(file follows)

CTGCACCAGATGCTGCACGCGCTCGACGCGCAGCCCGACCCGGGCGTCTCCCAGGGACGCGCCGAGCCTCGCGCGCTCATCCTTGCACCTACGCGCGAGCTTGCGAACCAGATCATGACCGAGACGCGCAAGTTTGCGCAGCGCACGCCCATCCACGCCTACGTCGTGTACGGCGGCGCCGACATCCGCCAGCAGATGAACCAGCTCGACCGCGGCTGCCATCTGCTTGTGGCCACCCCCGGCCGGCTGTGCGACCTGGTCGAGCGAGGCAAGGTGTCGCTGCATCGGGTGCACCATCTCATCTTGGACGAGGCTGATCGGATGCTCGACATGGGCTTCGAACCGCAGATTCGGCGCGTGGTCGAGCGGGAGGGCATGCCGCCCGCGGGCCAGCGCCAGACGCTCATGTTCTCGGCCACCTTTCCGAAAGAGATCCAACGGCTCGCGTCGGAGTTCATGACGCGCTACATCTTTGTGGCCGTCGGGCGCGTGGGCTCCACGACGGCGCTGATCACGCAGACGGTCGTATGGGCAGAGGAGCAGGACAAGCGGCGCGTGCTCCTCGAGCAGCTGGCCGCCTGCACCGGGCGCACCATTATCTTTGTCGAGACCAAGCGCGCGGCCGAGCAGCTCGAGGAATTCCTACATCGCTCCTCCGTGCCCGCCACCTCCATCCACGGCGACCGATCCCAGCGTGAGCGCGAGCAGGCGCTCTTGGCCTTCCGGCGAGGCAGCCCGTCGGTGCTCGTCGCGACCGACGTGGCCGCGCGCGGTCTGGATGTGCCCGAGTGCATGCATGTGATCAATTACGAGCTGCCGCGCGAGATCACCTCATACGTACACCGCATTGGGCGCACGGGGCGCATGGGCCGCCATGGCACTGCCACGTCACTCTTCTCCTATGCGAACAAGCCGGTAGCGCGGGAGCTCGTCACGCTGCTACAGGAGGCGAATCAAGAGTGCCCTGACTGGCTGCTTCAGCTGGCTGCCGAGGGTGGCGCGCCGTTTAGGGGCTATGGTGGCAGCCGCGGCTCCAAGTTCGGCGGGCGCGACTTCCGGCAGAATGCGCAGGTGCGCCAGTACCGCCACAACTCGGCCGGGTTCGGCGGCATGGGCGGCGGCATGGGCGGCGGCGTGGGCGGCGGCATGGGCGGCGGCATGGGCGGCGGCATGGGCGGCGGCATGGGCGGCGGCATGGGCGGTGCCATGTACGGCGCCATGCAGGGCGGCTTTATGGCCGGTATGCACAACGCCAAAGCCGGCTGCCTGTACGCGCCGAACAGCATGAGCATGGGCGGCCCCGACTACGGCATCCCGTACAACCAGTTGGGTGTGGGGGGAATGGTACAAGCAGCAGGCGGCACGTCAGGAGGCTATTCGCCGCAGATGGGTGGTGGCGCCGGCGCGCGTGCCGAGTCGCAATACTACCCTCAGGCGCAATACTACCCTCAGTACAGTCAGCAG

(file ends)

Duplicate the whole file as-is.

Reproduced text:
CTGCACCAGATGCTGCACGCGCTCGACGCGCAGCCCGACCCGGGCGTCTCCCAGGGACGCGCCGAGCCTCGCGCGCTCATCCTTGCACCTACGCGCGAGCTTGCGAACCAGATCATGACCGAGACGCGCAAGTTTGCGCAGCGCACGCCCATCCACGCCTACGTCGTGTACGGCGGCGCCGACATCCGCCAGCAGATGAACCAGCTCGACCGCGGCTGCCATCTGCTTGTGGCCACCCCCGGCCGGCTGTGCGACCTGGTCGAGCGAGGCAAGGTGTCGCTGCATCGGGTGCACCATCTCATCTTGGACGAGGCTGATCGGATGCTCGACATGGGCTTCGAACCGCAGATTCGGCGCGTGGTCGAGCGGGAGGGCATGCCGCCCGCGGGCCAGCGCCAGACGCTCATGTTCTCGGCCACCTTTCCGAAAGAGATCCAACGGCTCGCGTCGGAGTTCATGACGCGCTACATCTTTGTGGCCGTCGGGCGCGTGGGCTCCACGACGGCGCTGATCACGCAGACGGTCGTATGGGCAGAGGAGCAGGACAAGCGGCGCGTGCTCCTCGAGCAGCTGGCCGCCTGCACCGGGCGCACCATTATCTTTGTCGAGACCAAGCGCGCGGCCGAGCAGCTCGAGGAATTCCTACATCGCTCCTCCGTGCCCGCCACCTCCATCCACGGCGACCGATCCCAGCGTGAGCGCGAGCAGGCGCTCTTGGCCTTCCGGCGAGGCAGCCCGTCGGTGCTCGTCGCGACCGACGTGGCCGCGCGCGGTCTGGATGTGCCCGAGTGCATGCATGTGATCAATTACGAGCTGCCGCGCGAGATCACCTCATACGTACACCGCATTGGGCGCACGGGGCGCATGGGCCGCCATGGCACTGCCACGTCACTCTTCTCCTATGCGAACAAGCCGGTAGCGCGGGAGCTCGTCACGCTGCTACAGGAGGCGAATCAAGAGTGCCCTGACTGGCTGCTTCAGCTGGCTGCCGAGGGTGGCGCGCCGTTTAGGGGCTATGGTGGCAGCCGCGGCTCCAAGTTCGGCGGGCGCGACTTCCGGCAGAATGCGCAGGTGCGCCAGTACCGCCACAACTCGGCCGGGTTCGGCGGCATGGGCGGCGGCATGGGCGGCGGCGTGGGCGGCGGCATGGGCGGCGGCATGGGCGGCGGCATGGGCGGCGGCATGGGCGGCGGCATGGGCGGTGCCATGTACGGCGCCATGCAGGGCGGCTTTATGGCCGGTATGCACAACGCCAAAGCCGGCTGCCTGTACGCGCCGAACAGCATGAGCATGGGCGGCCCCGACTACGGCATCCCGTACAACCAGTTGGGTGTGGGGGGAATGGTACAAGCAGCAGGCGGCACGTCAGGAGGCTATTCGCCGCAGATGGGTGGTGGCGCCGGCGCGCGTGCCGAGTCGCAATACTACCCTCAGGCGCAATACTACCCTCAGTACAGTCAGCAG